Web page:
PRESENTED BY: FORT KNOX FIRE DEPARTMENT
Every home should have at least one working
smoke alarm and most states have laws requiring them in residential
dwellings. Homes with working smoke alarms usually have a death rate
40-50% less than the rate for homes without smoke alarms.
Some smoke detector tips are:
Smoke alarms should be placed on
every floor of the house and outside each sleeping area. If you
sleep with the door closed, install smoke alarm inside the room.
Smoke alarms should not be
installed near a window, door, or forced-air register where drafts
could interfere with their operation.
Test smoke alarms at least once a
month and clean the units in accordance with manufacture
Install new batteries in all smoke at
least once a year or upon moving into a new home unless the detector
is equipped with a long life (ten year) battery.
Never borrow a battery from a smoke
While smoke alarms alert people to
fires, families still need to develop and practice home fire escape
plans so that they can get out quickly!
Sources of information:
The U.S. Fire Administration
National Fire Incident Reporting
The National Fire Protection Association
Booze, drugs, driving donít mix
Presented By: Armor Center Safety Office
The following information was obtained from the National Highway Traffic
Alcohol-related motor vehicle crashes kill someone every 31 minutes and
non-fatally injure someone every two minutes.
During 2005, 16,885 people in the U.S. died in alcohol-related motor
vehicle crashes, representing 39% of all traffic-related deaths.
In 2005, nearly 1.4 million drivers were arrested for driving under the
influence of alcohol or narcotics. Thatís less than one percent of the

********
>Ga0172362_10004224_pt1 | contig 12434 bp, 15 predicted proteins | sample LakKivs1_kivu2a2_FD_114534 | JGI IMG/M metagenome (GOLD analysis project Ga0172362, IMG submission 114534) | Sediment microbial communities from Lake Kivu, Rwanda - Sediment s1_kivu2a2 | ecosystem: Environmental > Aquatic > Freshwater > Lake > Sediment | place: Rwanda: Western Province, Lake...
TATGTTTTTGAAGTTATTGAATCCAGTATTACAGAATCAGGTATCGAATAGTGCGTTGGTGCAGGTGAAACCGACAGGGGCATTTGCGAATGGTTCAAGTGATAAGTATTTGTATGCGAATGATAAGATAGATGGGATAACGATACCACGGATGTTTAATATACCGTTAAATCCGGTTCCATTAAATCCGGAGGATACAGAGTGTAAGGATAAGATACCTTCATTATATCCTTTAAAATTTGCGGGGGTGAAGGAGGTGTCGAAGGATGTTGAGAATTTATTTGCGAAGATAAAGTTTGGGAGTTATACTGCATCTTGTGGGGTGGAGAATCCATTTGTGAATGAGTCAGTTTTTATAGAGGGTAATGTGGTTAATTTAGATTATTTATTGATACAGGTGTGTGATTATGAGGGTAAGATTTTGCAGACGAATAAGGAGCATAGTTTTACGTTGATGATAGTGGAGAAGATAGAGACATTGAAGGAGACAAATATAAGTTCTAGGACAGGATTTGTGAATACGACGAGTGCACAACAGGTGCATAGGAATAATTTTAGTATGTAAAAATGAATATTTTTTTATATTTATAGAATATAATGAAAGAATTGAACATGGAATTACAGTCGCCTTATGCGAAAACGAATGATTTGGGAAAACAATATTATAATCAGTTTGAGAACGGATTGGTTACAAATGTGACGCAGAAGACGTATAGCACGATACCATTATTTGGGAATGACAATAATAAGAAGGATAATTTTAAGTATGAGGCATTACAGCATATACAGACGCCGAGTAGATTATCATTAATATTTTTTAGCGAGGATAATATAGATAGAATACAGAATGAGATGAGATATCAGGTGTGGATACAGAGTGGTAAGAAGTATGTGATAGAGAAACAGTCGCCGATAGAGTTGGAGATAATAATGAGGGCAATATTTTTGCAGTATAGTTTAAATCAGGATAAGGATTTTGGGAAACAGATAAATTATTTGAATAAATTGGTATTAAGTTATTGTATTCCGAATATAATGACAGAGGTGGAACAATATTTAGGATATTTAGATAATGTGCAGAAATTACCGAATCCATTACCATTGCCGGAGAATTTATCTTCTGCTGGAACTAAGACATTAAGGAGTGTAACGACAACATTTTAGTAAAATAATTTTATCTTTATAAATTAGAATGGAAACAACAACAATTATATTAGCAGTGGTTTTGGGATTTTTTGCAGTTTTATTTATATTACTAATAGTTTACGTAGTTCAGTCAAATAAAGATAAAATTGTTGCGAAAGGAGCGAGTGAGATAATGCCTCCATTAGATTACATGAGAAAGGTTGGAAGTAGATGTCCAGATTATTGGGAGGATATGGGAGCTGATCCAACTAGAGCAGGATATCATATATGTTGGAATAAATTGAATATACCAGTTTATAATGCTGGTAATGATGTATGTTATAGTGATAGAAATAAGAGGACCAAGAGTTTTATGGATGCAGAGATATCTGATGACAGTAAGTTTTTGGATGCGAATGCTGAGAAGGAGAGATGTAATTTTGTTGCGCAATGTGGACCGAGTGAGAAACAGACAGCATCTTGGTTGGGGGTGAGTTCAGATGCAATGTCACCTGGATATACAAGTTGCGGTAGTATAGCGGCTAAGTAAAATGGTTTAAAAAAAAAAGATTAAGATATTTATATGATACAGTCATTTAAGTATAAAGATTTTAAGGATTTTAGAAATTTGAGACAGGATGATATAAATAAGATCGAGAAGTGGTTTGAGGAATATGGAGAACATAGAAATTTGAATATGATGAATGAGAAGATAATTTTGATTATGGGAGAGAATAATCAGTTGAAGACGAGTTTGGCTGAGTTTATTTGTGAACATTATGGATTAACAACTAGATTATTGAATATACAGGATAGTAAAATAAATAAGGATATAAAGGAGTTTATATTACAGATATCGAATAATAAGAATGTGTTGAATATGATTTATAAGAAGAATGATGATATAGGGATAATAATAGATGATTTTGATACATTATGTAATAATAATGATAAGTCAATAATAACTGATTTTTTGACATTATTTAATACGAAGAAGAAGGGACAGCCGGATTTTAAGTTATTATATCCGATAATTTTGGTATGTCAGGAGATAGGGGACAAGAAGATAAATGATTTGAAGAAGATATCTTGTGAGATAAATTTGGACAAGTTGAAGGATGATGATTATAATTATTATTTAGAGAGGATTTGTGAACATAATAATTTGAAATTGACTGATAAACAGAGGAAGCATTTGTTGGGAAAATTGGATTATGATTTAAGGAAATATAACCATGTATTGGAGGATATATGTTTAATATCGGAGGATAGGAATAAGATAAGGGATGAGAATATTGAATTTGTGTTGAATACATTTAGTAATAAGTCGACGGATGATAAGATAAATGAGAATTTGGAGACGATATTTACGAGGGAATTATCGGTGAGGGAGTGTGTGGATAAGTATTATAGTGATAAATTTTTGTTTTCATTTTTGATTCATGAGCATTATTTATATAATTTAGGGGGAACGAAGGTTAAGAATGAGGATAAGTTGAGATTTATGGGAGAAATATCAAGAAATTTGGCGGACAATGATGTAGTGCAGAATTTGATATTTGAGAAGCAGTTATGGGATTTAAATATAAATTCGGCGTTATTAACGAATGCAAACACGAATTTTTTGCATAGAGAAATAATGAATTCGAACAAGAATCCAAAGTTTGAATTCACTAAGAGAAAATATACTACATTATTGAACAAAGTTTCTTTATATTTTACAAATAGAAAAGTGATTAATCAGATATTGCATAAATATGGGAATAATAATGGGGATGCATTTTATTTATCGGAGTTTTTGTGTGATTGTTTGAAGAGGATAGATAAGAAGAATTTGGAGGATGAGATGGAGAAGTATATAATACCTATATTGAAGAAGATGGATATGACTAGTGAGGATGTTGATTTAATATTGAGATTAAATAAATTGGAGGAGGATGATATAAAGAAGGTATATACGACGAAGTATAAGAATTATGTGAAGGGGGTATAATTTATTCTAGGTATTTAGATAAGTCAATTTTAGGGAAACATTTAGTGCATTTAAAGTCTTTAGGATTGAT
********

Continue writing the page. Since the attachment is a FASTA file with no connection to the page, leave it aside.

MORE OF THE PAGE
159 million self-reported episodes of alcohol-impaired driving among
U.S. adults each year.
Drugs other than alcohol (e.g., marijuana and cocaine) are involved in
about 18% of motor vehicle driver deaths. These other drugs are
generally used in combination with alcohol.
More than half of the 414 child passengers ages 14 and younger who died
in alcohol-related crashes during 2005 were riding with the drinking
In 2005, 48 children age 14 years and younger who were killed as
pedestrians or pedal cyclists were struck by impaired drivers.
Each year, alcohol-related crashes in the United States cost about $51
Male drivers involved in fatal motor vehicle crashes are almost twice as
likely as female drivers to be intoxicated with a blood alcohol
concentration (BAC) of 0.08% or greater. It is illegal to drive with a
BAC of 0.08% or higher in all 50 states, the District of Columbia, and
At all levels of blood alcohol concentration, the risk of being involved
in a crash is greater for young people than for older people. In 2005,
16 percent of drivers ages 16 to 20 who died in motor vehicle crashes
had been drinking alcohol.
Young men ages 18 to 20 (under the legal drinking age) reported driving
while impaired more frequently than any other age group.
Among motorcycle drivers killed in fatal crashes, 30 percent have BACs
of 0.08 percent or greater.
Nearly half of the alcohol-impaired motorcyclists killed each year are
age 40 or older, and motorcyclists ages 40 to 44 years have the highest
percentage of fatalities with BACs of 0.08 percent or greater.
Of the 1,946 traffic fatalities among children ages 0 to 14 years in
2005, 21 percent involved alcohol.
Among drivers involved in fatal crashes, those with BAC levels of 0.08
percent or higher were nine times more likely to have a prior conviction
for driving while impaired than were drivers who had not consumed